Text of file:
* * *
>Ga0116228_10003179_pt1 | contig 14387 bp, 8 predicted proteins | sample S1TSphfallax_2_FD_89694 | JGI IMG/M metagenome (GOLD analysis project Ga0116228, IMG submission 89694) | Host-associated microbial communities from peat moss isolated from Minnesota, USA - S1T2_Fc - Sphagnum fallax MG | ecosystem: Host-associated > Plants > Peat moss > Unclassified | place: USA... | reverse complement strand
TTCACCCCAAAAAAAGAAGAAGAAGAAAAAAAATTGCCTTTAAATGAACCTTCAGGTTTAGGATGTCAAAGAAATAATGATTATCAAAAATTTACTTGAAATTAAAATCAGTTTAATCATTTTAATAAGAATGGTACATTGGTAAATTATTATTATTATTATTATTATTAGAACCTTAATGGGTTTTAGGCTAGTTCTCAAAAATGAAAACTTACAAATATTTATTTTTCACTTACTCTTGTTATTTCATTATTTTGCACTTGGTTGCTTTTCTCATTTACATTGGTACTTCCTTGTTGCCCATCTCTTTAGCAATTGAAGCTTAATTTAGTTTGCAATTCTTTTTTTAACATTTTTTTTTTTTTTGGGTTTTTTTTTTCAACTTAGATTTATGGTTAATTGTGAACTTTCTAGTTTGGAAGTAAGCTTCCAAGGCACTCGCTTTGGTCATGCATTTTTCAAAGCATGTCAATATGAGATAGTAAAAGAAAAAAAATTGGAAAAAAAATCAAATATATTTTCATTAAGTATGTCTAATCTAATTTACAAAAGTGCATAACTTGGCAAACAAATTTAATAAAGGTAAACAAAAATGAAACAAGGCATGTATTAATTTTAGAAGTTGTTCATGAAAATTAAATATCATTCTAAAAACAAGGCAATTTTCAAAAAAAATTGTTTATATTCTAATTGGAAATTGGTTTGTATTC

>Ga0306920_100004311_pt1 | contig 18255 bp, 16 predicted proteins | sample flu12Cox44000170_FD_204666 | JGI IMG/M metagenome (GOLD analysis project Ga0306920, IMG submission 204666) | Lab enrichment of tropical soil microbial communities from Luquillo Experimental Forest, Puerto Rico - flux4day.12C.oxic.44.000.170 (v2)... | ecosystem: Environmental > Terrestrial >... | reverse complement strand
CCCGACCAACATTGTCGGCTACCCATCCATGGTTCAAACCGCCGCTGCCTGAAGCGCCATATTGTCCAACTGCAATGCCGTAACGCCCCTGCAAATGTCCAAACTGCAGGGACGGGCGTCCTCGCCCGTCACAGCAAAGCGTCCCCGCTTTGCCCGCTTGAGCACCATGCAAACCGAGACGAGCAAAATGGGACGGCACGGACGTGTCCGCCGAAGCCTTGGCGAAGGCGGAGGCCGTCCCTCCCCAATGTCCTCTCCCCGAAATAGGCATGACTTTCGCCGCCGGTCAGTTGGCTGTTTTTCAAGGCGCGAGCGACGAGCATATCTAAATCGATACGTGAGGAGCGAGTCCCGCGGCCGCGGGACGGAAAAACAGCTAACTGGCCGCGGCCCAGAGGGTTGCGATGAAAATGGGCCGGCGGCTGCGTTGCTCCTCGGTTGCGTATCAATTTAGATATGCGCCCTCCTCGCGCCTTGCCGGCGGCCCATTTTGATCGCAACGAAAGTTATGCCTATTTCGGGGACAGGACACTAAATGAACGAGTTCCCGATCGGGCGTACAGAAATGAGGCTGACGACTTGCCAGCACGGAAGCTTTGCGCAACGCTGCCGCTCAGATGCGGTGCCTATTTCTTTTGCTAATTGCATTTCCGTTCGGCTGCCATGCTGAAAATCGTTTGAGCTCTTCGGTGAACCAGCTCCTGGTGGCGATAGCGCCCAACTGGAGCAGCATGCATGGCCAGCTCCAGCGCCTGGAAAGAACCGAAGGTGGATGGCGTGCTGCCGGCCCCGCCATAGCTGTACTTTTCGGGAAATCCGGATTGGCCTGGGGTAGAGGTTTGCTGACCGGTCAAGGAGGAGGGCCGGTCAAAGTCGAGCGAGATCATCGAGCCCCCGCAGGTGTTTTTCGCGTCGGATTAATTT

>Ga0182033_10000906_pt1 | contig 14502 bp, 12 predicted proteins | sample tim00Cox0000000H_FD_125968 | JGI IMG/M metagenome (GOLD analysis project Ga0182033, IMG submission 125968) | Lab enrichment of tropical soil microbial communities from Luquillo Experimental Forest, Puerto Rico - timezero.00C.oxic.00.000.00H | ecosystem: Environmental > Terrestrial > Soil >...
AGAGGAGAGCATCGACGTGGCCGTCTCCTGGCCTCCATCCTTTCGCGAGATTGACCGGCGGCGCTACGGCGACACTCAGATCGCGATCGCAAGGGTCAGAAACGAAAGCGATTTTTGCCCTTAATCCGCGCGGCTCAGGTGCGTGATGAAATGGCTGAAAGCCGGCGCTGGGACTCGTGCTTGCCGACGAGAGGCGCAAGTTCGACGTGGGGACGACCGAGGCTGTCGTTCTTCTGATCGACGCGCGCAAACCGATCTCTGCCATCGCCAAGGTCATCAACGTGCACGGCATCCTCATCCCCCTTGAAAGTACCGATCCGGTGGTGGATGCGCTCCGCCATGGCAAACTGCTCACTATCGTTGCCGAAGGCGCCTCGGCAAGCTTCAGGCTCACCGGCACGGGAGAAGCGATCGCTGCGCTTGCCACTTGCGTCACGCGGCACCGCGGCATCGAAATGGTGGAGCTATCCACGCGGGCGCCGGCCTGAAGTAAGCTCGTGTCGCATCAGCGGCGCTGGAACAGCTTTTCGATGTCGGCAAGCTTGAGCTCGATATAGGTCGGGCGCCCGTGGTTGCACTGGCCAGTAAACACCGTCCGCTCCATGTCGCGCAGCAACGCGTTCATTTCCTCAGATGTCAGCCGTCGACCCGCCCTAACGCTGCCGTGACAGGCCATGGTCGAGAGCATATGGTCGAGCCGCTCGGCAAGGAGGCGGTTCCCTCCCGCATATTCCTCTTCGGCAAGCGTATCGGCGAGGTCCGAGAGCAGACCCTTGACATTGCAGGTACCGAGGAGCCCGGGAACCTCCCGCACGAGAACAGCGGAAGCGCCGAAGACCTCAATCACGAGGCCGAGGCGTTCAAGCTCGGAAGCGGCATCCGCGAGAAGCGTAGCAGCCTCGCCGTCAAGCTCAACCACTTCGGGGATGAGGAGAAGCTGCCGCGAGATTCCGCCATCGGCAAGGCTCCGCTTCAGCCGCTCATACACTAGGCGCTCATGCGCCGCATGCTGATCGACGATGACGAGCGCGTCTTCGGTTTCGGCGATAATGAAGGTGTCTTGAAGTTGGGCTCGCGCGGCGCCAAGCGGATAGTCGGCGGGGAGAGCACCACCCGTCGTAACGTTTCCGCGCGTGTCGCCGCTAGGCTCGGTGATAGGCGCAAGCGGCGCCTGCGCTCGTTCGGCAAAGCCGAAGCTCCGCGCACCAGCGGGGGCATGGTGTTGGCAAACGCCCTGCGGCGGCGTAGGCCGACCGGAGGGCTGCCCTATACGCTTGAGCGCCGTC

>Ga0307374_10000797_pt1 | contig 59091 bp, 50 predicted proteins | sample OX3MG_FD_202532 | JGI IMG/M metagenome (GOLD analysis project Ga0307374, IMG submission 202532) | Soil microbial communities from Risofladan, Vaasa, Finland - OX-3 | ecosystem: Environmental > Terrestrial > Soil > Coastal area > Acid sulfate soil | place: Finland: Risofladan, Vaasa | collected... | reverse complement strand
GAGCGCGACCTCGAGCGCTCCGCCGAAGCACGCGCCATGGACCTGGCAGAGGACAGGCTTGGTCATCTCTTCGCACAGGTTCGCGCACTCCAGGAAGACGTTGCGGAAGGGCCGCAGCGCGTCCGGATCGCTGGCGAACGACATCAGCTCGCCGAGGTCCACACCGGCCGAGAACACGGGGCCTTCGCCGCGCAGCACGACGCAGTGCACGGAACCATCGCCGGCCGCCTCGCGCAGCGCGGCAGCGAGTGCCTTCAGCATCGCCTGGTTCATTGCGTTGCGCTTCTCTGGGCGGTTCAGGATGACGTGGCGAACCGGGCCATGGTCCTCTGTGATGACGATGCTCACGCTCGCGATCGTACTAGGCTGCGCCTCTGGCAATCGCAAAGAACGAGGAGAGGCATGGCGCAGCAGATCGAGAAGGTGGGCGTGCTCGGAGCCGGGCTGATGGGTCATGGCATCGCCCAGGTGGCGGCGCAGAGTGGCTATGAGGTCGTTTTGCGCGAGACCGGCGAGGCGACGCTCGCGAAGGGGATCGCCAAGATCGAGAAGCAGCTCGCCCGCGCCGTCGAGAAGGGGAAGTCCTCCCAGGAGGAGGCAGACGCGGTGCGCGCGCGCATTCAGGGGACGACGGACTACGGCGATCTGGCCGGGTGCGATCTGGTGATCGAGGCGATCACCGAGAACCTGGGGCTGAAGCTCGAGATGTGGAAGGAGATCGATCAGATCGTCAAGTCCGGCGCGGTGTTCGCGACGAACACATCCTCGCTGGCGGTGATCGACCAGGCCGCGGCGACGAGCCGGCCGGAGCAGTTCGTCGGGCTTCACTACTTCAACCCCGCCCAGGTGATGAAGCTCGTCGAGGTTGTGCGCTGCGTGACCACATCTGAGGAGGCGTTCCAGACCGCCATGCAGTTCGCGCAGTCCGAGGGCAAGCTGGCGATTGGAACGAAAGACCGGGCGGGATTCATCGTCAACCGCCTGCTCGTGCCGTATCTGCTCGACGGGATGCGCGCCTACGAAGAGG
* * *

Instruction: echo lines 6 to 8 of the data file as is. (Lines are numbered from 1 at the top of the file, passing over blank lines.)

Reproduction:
AGAGGAGAGCATCGACGTGGCCGTCTCCTGGCCTCCATCCTTTCGCGAGATTGACCGGCGGCGCTACGGCGACACTCAGATCGCGATCGCAAGGGTCAGAAACGAAAGCGATTTTTGCCCTTAATCCGCGCGGCTCAGGTGCGTGATGAAATGGCTGAAAGCCGGCGCTGGGACTCGTGCTTGCCGACGAGAGGCGCAAGTTCGACGTGGGGACGACCGAGGCTGTCGTTCTTCTGATCGACGCGCGCAAACCGATCTCTGCCATCGCCAAGGTCATCAACGTGCACGGCATCCTCATCCCCCTTGAAAGTACCGATCCGGTGGTGGATGCGCTCCGCCATGGCAAACTGCTCACTATCGTTGCCGAAGGCGCCTCGGCAAGCTTCAGGCTCACCGGCACGGGAGAAGCGATCGCTGCGCTTGCCACTTGCGTCACGCGGCACCGCGGCATCGAAATGGTGGAGCTATCCACGCGGGCGCCGGCCTGAAGTAAGCTCGTGTCGCATCAGCGGCGCTGGAACAGCTTTTCGATGTCGGCAAGCTTGAGCTCGATATAGGTCGGGCGCCCGTGGTTGCACTGGCCAGTAAACACCGTCCGCTCCATGTCGCGCAGCAACGCGTTCATTTCCTCAGATGTCAGCCGTCGACCCGCCCTAACGCTGCCGTGACAGGCCATGGTCGAGAGCATATGGTCGAGCCGCTCGGCAAGGAGGCGGTTCCCTCCCGCATATTCCTCTTCGGCAAGCGTATCGGCGAGGTCCGAGAGCAGACCCTTGACATTGCAGGTACCGAGGAGCCCGGGAACCTCCCGCACGAGAACAGCGGAAGCGCCGAAGACCTCAATCACGAGGCCGAGGCGTTCAAGCTCGGAAGCGGCATCCGCGAGAAGCGTAGCAGCCTCGCCGTCAAGCTCAACCACTTCGGGGATGAGGAGAAGCTGCCGCGAGATTCCGCCATCGGCAAGGCTCCGCTTCAGCCGCTCATACACTAGGCGCTCATGCGCCGCATGCTGATCGACGATGACGAGCGCGTCTTCGGTTTCGGCGATAATGAAGGTGTCTTGAAGTTGGGCTCGCGCGGCGCCAAGCGGATAGTCGGCGGGGAGAGCACCACCCGTCGTAACGTTTCCGCGCGTGTCGCCGCTAGGCTCGGTGATAGGCGCAAGCGGCGCCTGCGCTCGTTCGGCAAAGCCGAAGCTCCGCGCACCAGCGGGGGCATGGTGTTGGCAAACGCCCTGCGGCGGCGTAGGCCGACCGGAGGGCTGCCCTATACGCTTGAGCGCCGTC

>Ga0307374_10000797_pt1 | contig 59091 bp, 50 predicted proteins | sample OX3MG_FD_202532 | JGI IMG/M metagenome (GOLD analysis project Ga0307374, IMG submission 202532) | Soil microbial communities from Risofladan, Vaasa, Finland - OX-3 | ecosystem: Environmental > Terrestrial > Soil > Coastal area > Acid sulfate soil | place: Finland: Risofladan, Vaasa | collected... | reverse complement strand
GAGCGCGACCTCGAGCGCTCCGCCGAAGCACGCGCCATGGACCTGGCAGAGGACAGGCTTGGTCATCTCTTCGCACAGGTTCGCGCACTCCAGGAAGACGTTGCGGAAGGGCCGCAGCGCGTCCGGATCGCTGGCGAACGACATCAGCTCGCCGAGGTCCACACCGGCCGAGAACACGGGGCCTTCGCCGCGCAGCACGACGCAGTGCACGGAACCATCGCCGGCCGCCTCGCGCAGCGCGGCAGCGAGTGCCTTCAGCATCGCCTGGTTCATTGCGTTGCGCTTCTCTGGGCGGTTCAGGATGACGTGGCGAACCGGGCCATGGTCCTCTGTGATGACGATGCTCACGCTCGCGATCGTACTAGGCTGCGCCTCTGGCAATCGCAAAGAACGAGGAGAGGCATGGCGCAGCAGATCGAGAAGGTGGGCGTGCTCGGAGCCGGGCTGATGGGTCATGGCATCGCCCAGGTGGCGGCGCAGAGTGGCTATGAGGTCGTTTTGCGCGAGACCGGCGAGGCGACGCTCGCGAAGGGGATCGCCAAGATCGAGAAGCAGCTCGCCCGCGCCGTCGAGAAGGGGAAGTCCTCCCAGGAGGAGGCAGACGCGGTGCGCGCGCGCATTCAGGGGACGACGGACTACGGCGATCTGGCCGGGTGCGATCTGGTGATCGAGGCGATCACCGAGAACCTGGGGCTGAAGCTCGAGATGTGGAAGGAGATCGATCAGATCGTCAAGTCCGGCGCGGTGTTCGCGACGAACACATCCTCGCTGGCGGTGATCGACCAGGCCGCGGCGACGAGCCGGCCGGAGCAGTTCGTCGGGCTTCACTACTTCAACCCCGCCCAGGTGATGAAGCTCGTCGAGGTTGTGCGCTGCGTGACCACATCTGAGGAGGCGTTCCAGACCGCCATGCAGTTCGCGCAGTCCGAGGGCAAGCTGGCGATTGGAACGAAAGACCGGGCGGGATTCATCGTCAACCGCCTGCTCGTGCCGTATCTGCTCGACGGGATGCGCGCCTACGAAGAGG